The 1960’s and Civil Rights Legislation By Marcy James Sixties Expert!…Who Me???
The Essential Question : To determine what role bipartisanship played in establishing Civil Rights Legislation
Bipartisanship This word means “two party”. If a bill has bipartisan support, it means that both major political parties, Republicans and Democrats support it.
CongressLink Major Features of the Civil Rights Legislation of 1964 Link to CongressLink for many resources about the Civil Rights Legislation of 1964.
H.R. 7152 passed February 10, 1964 420 members voted ~ 290 support 130 opposed Republicans favored the bill 138 to 34 Democrats favored the bill 152 to 96 A bipartisan coalition of Republicans and northern Democrats was key to the bill’s success To pass the Senate, Republicans and Democrats would have to work together once more
The Bill is Introduced in the Senate To avoid the bill being delayed or pigeonholed, the bill is placed directly on the Senate calendar Senate floor debate began in March of 1964 Senator Hubert Humphrey led the pro-civil rights Democrats Senators Thomas Kuchel and Everett McKinley Dirksen led the pro-civil rights Republicans Senator Richard Russell led the opposition
Pro-Civil Rights Forces Take Action Everett Dirksen and Lyndon Johnson compare notes on the legislative agenda in January 1964. Hubert Humphrey is on the left; House Speaker Carl Albert is on the right.
“Sharp opinions have developed. Incredible allegations have been made. The mail volume has been heavy. The bill has provoked many long-distance phone calls, many of them late at night or in the small hours of the morning… thousands of people have come to the Capitol to urge immediate action…Telegrams, petitions, and letters all expressed the climate of opinion that shaped the legislative struggle and pressured Congress to act.”- Everett Dirksen The Dirksen Center Everett Dirksen
The Senate Debate As the debate began it became clear that opponents objected to two sections of the bill: The cut-off of federal funds to projects that discriminated against African Americans Fair employment practices enforcement *
Opposition Forces Filibuster A filibuster is a delaying tactic used in the Senate to prevent a vote on a bill or a resolution. As long as at least one Senator objects to cutting off the debate, the rules state it may continue. In this manner, a small group of Senators, or even a single Senator, could delay the business of the Senate with endless debate. During the long filibuster of the Civil Rights Act of 1964, the Senate stayed in session around the clock. Senators had to eat and sleep near the Senate chamber.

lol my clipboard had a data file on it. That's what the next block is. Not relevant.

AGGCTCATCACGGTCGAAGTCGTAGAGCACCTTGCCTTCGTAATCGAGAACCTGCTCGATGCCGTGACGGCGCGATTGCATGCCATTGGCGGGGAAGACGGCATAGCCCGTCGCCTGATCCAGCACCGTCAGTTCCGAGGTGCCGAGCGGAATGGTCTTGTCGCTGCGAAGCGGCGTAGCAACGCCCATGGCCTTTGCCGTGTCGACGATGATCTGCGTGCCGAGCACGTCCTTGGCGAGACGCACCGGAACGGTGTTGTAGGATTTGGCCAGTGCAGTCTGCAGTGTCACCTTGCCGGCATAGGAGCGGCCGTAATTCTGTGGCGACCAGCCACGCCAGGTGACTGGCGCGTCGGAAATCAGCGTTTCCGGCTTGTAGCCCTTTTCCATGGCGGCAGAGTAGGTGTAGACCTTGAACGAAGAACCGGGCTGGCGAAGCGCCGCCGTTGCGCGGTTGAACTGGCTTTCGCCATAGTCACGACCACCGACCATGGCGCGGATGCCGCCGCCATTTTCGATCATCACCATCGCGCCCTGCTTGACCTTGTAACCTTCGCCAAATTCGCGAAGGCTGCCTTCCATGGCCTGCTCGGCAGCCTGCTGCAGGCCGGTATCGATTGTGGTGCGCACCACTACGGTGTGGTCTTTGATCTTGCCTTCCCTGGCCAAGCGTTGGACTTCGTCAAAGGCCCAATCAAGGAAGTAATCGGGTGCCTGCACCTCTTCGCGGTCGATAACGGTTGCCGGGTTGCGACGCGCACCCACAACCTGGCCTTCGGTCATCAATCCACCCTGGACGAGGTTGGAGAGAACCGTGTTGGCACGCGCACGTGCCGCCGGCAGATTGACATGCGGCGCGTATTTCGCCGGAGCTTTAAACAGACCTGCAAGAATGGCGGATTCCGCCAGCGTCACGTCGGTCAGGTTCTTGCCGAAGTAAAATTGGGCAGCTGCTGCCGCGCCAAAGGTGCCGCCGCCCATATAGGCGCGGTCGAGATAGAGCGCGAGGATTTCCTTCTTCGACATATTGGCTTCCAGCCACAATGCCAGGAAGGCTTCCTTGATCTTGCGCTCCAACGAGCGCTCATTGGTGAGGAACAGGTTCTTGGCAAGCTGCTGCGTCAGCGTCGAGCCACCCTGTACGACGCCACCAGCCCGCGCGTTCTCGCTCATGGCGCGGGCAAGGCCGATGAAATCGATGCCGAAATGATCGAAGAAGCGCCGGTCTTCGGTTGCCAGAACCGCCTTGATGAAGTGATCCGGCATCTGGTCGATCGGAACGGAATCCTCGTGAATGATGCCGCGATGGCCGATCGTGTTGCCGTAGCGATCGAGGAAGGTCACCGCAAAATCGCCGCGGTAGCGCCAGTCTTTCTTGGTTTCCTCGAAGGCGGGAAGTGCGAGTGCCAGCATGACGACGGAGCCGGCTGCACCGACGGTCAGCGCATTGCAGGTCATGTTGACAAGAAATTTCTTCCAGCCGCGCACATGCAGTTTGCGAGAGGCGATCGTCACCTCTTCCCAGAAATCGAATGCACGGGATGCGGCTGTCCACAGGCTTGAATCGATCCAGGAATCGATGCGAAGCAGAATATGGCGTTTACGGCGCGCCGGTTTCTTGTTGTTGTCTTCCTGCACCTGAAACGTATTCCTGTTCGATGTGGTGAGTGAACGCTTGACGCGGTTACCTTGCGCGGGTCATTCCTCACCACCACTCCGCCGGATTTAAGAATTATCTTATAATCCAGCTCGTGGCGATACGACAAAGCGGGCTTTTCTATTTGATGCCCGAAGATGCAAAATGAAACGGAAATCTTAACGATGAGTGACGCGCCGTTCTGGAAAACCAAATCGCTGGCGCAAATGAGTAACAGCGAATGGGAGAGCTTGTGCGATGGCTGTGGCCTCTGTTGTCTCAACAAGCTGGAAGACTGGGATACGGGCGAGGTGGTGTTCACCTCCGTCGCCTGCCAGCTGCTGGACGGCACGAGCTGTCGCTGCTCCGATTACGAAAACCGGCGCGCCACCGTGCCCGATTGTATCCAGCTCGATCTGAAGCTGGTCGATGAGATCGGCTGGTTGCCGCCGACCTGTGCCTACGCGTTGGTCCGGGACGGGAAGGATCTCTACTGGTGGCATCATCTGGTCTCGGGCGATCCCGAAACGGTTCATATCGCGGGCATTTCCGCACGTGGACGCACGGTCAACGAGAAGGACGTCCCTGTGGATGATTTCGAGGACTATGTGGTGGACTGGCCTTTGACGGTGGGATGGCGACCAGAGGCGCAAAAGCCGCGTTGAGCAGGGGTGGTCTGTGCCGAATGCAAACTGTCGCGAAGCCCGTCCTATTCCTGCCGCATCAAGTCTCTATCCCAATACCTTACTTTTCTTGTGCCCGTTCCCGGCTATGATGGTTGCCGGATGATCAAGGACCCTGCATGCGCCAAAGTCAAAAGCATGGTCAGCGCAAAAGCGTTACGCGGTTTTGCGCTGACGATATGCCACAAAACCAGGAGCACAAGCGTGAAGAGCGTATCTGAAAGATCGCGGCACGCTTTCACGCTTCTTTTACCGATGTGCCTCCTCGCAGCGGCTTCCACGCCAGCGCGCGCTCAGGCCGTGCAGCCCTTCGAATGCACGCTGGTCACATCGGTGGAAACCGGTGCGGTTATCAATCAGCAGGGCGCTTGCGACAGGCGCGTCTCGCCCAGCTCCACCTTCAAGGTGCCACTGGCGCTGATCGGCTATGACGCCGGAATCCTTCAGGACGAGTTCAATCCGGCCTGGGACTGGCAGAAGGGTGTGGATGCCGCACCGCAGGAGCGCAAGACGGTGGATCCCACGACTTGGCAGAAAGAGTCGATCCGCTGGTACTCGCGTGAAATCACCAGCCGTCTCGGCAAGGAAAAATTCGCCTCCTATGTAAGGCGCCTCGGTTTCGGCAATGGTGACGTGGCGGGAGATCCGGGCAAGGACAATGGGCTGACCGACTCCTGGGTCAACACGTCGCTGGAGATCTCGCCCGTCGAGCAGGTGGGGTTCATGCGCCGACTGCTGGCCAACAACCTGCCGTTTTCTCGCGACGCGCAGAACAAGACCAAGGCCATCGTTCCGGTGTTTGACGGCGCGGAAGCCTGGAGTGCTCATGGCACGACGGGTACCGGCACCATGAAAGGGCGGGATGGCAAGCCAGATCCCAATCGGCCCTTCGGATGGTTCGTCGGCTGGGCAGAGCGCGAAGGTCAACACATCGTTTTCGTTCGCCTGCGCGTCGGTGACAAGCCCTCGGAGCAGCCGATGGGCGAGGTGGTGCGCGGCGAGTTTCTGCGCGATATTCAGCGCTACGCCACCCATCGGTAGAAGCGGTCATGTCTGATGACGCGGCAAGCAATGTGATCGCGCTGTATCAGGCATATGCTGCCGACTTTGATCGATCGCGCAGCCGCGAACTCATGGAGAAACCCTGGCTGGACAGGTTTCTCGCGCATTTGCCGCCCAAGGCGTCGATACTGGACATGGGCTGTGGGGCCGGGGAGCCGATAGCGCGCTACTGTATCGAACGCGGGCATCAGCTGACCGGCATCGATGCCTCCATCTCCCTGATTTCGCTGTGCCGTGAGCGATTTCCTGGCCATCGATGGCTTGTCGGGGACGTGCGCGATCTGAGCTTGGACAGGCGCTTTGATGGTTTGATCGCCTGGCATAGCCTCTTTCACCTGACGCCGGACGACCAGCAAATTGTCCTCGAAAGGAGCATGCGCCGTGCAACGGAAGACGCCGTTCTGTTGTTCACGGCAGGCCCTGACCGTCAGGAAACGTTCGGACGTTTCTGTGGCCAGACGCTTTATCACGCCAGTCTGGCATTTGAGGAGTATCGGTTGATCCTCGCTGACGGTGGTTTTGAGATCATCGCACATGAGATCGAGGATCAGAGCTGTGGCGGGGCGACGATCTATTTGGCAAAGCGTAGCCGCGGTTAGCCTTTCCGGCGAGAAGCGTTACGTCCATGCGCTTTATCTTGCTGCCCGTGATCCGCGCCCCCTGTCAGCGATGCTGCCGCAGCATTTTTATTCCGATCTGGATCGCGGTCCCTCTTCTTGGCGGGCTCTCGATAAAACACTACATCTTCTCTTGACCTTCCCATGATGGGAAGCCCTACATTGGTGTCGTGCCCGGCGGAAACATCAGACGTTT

Pro Civil Rights Legislation Groups AFL-CIO- Labor Unions The National Council of Churches National Catholic Conference for Interracial Justice National Jewish Community Relations Advisory council National Student Christian Federation Americans for Democratic Action Women’s International League for Peace and Freedom American Veteran’s Committee
Dirksen Strategies to Win Swing Votes Focused on a compromise to emphasize state responsibility for civil rights enforcement. Focused on keeping federal government intervention in local affairs at a minimum. Proposed 10 amendments to modify the bill assuring states primary jurisdiction over complaints about discrimination during a transition period before the federal government entered the picture. - Dirksen Center
Filibuster Immobilized Senate Filibuster continued into June Two hour speeches most common Dirksen remembered one 1500 page speech On May 13, Dirksen, Humphrey, Mansfield, and Kuchel proposed a compromise
The compromise made over 70 changes to H.R. 7152, most of them concerning wording and punctuation. The major change was to lessen the emphasis on federal enforcement in cases involving fair employment and public accommodations. The compromise allowed for a period of voluntary compliance before the U.S. Attorney General could act in discrimination suits.- Dirksen Center
The procedure used to cut off debate and end a filibuster is known as cloture. 16 Senators must file a petition to end the debate. Two days after the petition is filed, the Senate takes a vote to end the debate by limiting each Senator to one hour. With the filibuster at an end, the bill would be brought before the Senate for a vote On June 10, 1964, after an impassioned plea by Dirksen, the Senate voted 71 to 29 to end the Civil Rights filibuster. Cloture ended 57 days of debate. 44 Democrats and 27 Republicans supported cloture.
On June 19, 1964, the Senate voted by a 73 To 27 roll call vote. In all, the 1964 civil right Debate had lasted a total of 83 days, and had Taken up almost 3,000 pages in the Congressional record.
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